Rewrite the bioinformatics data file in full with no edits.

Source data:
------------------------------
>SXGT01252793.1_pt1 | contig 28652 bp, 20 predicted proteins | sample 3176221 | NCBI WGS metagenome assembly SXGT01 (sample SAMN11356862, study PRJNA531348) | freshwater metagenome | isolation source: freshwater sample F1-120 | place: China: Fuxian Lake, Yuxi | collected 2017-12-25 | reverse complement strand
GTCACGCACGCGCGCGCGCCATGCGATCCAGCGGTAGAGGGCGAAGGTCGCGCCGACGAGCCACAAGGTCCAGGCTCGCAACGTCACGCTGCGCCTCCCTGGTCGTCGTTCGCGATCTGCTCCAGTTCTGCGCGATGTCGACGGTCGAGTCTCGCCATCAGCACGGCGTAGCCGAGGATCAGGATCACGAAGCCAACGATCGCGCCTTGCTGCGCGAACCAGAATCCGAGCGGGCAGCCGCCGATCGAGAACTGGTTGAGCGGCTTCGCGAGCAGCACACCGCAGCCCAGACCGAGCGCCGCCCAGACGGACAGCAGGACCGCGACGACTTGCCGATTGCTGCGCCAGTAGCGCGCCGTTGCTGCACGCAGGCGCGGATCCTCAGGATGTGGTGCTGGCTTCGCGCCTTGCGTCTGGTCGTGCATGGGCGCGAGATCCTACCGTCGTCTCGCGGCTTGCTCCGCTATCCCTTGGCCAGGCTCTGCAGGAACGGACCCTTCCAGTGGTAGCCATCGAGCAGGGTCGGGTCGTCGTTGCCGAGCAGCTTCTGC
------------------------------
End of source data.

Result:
>SXGT01252793.1_pt1 | contig 28652 bp, 20 predicted proteins | sample 3176221 | NCBI WGS metagenome assembly SXGT01 (sample SAMN11356862, study PRJNA531348) | freshwater metagenome | isolation source: freshwater sample F1-120 | place: China: Fuxian Lake, Yuxi | collected 2017-12-25 | reverse complement strand
GTCACGCACGCGCGCGCGCCATGCGATCCAGCGGTAGAGGGCGAAGGTCGCGCCGACGAGCCACAAGGTCCAGGCTCGCAACGTCACGCTGCGCCTCCCTGGTCGTCGTTCGCGATCTGCTCCAGTTCTGCGCGATGTCGACGGTCGAGTCTCGCCATCAGCACGGCGTAGCCGAGGATCAGGATCACGAAGCCAACGATCGCGCCTTGCTGCGCGAACCAGAATCCGAGCGGGCAGCCGCCGATCGAGAACTGGTTGAGCGGCTTCGCGAGCAGCACACCGCAGCCCAGACCGAGCGCCGCCCAGACGGACAGCAGGACCGCGACGACTTGCCGATTGCTGCGCCAGTAGCGCGCCGTTGCTGCACGCAGGCGCGGATCCTCAGGATGTGGTGCTGGCTTCGCGCCTTGCGTCTGGTCGTGCATGGGCGCGAGATCCTACCGTCGTCTCGCGGCTTGCTCCGCTATCCCTTGGCCAGGCTCTGCAGGAACGGACCCTTCCAGTGGTAGCCATCGAGCAGGGTCGGGTCGTCGTTGCCGAGCAGCTTCTGC